Friday, March 29, 2019

"The Age of Light" by Whitney Scharer

Rating: ⭐⭐⭐

This novel falls into a genre that seems to be growing in popularity that I call "Biographical Historical Fiction" (I have no idea if that's a thing or not) which, to me, are novels based on real people and events but with a fictional story line. Lee Miller was a model for Vogue who then studied under Man Ray as a photographer and eventually became one of the first female war correspondents during WWII. Fascinating, right? This book is set largely in 1920s France but with flash-fowards to her time as a war correspondent. I loved being able to Google Lee and Man Ray and see photos of them together as well as the specific works of art that are mentioned in the book. 

Ugly Cry Potential: Low
LOL'd: No
Disturbing?: Mildly
Steam Factor: HOT (It's 1920's France after all)
Overall Concluding Feelings: Fascinating, dark and sultry.
Best for: Lovers of art (especially photography) and 1920's Paris

Monday, March 25, 2019

"The Mother-in-Law" by Sally Hepworth
Rating: ⭐⭐⭐⭐✰
Probably best not to pick this one up when you have a lot of cleaning to do. This page turner was a lot more compelling than my chore list this weekend! After losing her own mother, Lucy is very eager to meet her future mother-in-law Diana but their relationship is vastly different than what Lucy expected. Sally Hepworth develops characters with surprising depth and reveals each layer to us little by little.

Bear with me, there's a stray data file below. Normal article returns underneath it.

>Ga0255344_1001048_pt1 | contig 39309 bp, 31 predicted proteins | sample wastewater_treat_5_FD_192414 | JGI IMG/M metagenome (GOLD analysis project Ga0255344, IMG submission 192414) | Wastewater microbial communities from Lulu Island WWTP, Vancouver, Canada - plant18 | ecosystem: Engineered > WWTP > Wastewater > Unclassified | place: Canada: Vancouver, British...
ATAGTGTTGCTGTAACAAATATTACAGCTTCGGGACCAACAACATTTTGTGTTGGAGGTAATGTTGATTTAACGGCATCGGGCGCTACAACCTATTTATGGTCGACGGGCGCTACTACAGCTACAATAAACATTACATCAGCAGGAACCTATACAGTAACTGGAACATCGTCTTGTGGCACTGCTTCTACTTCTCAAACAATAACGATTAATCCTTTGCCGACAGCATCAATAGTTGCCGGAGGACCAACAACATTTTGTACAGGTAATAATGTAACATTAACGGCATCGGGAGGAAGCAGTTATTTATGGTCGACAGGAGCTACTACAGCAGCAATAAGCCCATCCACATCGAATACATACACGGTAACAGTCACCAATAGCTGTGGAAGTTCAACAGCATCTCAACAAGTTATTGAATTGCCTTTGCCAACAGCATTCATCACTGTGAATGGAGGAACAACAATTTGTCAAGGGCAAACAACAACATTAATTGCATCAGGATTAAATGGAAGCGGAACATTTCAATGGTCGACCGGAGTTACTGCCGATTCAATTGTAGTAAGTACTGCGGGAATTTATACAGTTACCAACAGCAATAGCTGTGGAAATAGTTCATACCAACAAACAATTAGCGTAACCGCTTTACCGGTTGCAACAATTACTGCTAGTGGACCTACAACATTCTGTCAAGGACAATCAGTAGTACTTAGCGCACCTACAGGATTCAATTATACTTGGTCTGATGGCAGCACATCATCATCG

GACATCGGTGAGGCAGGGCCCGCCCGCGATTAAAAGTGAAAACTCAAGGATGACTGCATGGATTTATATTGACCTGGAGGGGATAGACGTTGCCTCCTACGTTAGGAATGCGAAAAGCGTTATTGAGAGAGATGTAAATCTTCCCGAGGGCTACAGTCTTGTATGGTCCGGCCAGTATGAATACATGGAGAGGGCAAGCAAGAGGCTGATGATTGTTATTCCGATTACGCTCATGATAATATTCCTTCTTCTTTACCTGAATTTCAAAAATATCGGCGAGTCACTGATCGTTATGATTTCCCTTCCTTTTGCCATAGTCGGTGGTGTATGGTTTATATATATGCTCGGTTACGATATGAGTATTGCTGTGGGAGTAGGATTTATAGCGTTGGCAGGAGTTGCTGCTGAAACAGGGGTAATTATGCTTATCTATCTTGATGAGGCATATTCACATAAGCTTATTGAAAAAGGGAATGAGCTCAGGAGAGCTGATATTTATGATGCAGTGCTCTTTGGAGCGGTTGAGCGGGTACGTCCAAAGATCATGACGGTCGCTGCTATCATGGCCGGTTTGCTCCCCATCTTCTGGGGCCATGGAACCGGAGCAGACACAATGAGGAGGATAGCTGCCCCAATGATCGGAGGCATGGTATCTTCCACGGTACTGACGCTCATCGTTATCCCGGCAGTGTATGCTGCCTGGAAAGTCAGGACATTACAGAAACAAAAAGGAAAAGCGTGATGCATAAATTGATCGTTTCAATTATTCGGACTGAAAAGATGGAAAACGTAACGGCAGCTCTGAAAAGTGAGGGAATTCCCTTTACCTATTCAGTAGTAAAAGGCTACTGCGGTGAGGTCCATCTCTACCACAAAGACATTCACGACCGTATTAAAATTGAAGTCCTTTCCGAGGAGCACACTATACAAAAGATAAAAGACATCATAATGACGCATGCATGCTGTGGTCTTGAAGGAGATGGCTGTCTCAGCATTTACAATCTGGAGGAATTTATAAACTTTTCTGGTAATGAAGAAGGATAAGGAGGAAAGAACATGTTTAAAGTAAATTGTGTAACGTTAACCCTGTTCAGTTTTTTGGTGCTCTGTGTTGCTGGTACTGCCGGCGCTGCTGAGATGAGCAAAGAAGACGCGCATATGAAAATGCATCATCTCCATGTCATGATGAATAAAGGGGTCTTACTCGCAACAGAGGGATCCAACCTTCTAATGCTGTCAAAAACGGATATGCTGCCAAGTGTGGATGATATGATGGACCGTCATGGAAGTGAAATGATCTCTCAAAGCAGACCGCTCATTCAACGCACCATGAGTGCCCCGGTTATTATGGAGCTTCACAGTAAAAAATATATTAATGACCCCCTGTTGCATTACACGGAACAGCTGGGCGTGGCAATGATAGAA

Ugly cry risk: LowChance of getting cleaning done before finishing the book: Extremely LowYou'll enjoy this if you're a fan of: Liane Moriarty Conclusions: Momming is hard. Don't judge a book by it's cover (re: characters....not the actual book and its cover) 🤣
Thank you to NetGalley and St. Martin's Press for allowing me to read an advanced copy of this novel in exchange for my honest feedback.

Thursday, March 21, 2019

"Anxious Kids, Anxious Parents: 7 Ways to Stop the Worry Cycle and Raise Courageous and Independent Children" by Reid Wilson, PhD and Lynn Lyons, LICSW

Rating: ⭐⭐⭐⭐⭐

If you have anxious kids this is a MUST read. I've struggled with anxiety my whole life (and taught my kids to be anxious) and have read dozens of books and this one is hands down the best. The authors truly understand anxiety and what works and what doesn't work. One of my biggest take-aways was that while our instinct is frequently to reassure our kids and to try to minimize the problem, that this can actually increase the anxiety. Instead we need to teach them how to expect the unexpected and face it head on. They explain why we have anxiety, how we let it take control and how to get that control back in 7 simple steps. The skills in this book are applicable to ANY situation no matter what the cause of the anxiety. There is a companion book called "Playing with Anxiety: Casey's Guide for Teens and Kids" that your kids can read or you can read with them. If you ever have the chance to see Lynn Lyons speak I highly recommend going. She is funny and engaging and will put conquering anxiety within reach for you and your kids.
"The Secret of Clouds" by Alyson Richman

Rating: ⭐⭐⭐⭐✰